What are blackheads?

What are blackheads?
What are blackheads?

Blackheads are just one of those things that we accept as part of our skin’s ever-changing appearance, and when we spot them we focus more on getting rid of them than addressing the reasons why we get them in the first place.

Blackheads are small, dark bumps formed on the skin when an individual pore gets clogged by dead skin, debris, and the natural oils your skin produces. When they’re exposed to air, the oxidation process that occurs causes them to turn ‘black’ in appearance. The good news is that there are many different ways not only to treat blackheads, but also to prevent them from ever appearing in the first place.

In this article, we’re pulling back the curtain on blackheads. It may be a topic that’s not usually discussed in any great detail – because let’s face it, it’s not all that pleasant – but it is certainly one you’ll want to understand if you’re looking to rid your skin of those annoying black bumps for good.

What we’re considering here is:

  • What are blackheads exactly?
  • What causes blackheads?
  • How are blackheads treated?
  • How can blackheads be prevented?


And off we go...

What exactly are blackheads?

To understand what a blackhead is, it’s important to understand the basics of your hair follicles. Each individual hair follicle on your face – the amount you have in total varies from person to person, save to say that it’s in the millions – contains one single hair plus a sebaceous gland that produces oil. This oil, called sebum, helps to keep your skin soft and hydrated naturally. You’ve probably heard us talk about sebum before – an excess production of this oil is what gives some people an oily complexion.

Over time, the dead skin cells and sebum oils that collect during normal cell ‘turnover’ (the process of producing new skin cells and shedding dead ones) find their way into the opening of a skin follicle. Think of it like the opening of a tunnel – if they clog the entrance, they’ll form bumps called comedones. If the skin that’s covering the popped up comedones stays closed, these bumps become what most of us call ‘whiteheads’ or zits.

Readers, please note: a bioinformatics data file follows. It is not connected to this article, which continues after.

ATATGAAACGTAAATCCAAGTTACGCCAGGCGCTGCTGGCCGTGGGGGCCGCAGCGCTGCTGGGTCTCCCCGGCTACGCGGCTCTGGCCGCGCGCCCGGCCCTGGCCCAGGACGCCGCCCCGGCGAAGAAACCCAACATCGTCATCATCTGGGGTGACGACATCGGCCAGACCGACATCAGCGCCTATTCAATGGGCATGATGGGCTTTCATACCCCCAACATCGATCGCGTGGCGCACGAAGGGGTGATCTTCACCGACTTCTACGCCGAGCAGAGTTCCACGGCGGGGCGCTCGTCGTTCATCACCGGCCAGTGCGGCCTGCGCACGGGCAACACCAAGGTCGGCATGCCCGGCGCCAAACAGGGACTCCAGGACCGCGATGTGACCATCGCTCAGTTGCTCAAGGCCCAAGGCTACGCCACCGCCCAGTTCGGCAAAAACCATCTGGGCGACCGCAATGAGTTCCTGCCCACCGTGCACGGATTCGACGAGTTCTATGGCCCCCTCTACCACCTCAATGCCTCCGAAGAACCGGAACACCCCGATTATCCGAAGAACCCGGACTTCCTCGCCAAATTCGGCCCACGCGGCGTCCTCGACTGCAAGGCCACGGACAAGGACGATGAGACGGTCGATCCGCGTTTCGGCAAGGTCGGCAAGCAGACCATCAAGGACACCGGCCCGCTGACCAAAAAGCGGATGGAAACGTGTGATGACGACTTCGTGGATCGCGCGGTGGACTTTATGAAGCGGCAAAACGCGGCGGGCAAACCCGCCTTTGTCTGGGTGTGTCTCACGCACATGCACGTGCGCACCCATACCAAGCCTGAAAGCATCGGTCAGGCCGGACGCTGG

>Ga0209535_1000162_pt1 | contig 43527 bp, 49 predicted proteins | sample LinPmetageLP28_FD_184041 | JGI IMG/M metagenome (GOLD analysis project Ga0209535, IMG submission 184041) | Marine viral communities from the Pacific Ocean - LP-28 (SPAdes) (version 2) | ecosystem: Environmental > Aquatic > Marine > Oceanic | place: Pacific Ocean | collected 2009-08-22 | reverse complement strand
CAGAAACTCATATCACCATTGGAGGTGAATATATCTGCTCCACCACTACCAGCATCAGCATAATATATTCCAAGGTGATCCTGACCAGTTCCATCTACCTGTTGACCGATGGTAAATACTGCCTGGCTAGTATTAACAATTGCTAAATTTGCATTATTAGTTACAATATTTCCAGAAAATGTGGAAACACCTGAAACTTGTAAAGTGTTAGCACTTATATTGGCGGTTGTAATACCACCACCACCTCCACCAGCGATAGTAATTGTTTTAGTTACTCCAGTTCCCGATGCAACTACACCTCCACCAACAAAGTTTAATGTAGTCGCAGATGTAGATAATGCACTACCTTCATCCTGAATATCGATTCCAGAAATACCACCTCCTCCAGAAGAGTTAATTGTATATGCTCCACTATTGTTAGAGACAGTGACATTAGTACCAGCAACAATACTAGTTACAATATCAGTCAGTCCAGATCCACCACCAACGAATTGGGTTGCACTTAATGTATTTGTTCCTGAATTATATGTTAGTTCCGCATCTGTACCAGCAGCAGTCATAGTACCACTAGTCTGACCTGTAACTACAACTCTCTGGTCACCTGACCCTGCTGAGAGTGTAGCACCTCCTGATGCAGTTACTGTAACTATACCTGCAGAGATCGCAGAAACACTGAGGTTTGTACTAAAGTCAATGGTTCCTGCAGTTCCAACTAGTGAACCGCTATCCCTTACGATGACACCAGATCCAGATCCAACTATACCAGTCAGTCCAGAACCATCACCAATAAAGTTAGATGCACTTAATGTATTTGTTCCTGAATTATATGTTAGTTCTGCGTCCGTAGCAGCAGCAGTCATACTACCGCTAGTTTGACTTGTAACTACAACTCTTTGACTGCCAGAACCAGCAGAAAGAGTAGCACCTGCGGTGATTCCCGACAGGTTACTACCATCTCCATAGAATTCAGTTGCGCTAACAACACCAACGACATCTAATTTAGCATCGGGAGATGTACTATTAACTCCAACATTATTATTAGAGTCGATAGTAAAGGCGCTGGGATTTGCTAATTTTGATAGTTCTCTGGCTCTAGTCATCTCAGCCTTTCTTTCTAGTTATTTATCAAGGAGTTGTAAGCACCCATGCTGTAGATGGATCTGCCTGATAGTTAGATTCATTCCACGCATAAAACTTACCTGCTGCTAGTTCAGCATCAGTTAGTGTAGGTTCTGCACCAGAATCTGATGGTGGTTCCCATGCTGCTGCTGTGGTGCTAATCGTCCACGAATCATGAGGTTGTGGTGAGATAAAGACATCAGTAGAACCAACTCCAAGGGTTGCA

If the skin opens, on the other hand, and the debris that’s balled up in the follicle is exposed to the air, it undergoes an internal oxidation process from the air exposure. It’s this that gives it the appearance of turning black – hence the term ‘blackhead’.

What causes blackheads?

Blackheads are a form of acne. They’re called ‘open comedones’ and they pop up when a hair follicle – often called a pore in the beauty world – fills up with oil and something called p. acnes bacteria. P. acnes is a bacteria found on your skin, and it’s the primary culprit in causing all types of acne breakouts to occur.

Clogged pores have a similar look to blackheads – and they often get mistaken as the same thing – but blackheads need to be treated a little differently. Unlike blackheads, clogged pores are called ‘sebaceous filaments’. While yes, they can look slightly black in colour and yes, they do often appear in the nose region, they aren’t actually acne at all. Clogged pores (in case you do want to know the real difference) are caused when the oils that line the hair follicle in a pore build up, making the pore look bigger and wider than normal. It actually has nothing to do with ‘clogging’. It’s more like your pores are just a bit stretched out. This too can be remedied, but not using the same methods as blackhead removal.

Note: As a rule of thumb, if you do suspect that you’re dealing with clogged pores rather than blackheads, you don’t want to try to pop them. It won’t help fix the issue, and in fact it’s likely irritate your skin more.

Some factors that can increase your chances of developing blackheads (or even full-blown acne) are:

  • The production of too much body oil – sebum – for your cells to reasonably flush out
  • The build-up of Propionibacterium acnes (P. acnes) bacteria on the surface of your skin
  • Irritation of your hair follicles if dead skin cells aren’t actively ‘turning over’ (being shed) on a regular basis
  • Changes in bodily hormones that can increase oil production – for example puberty, menstruation or pre-menstruation, or while adjusting to a new contraceptive pill
  • Ingesting certain drugs, like corticosteroids, lithium, or androgens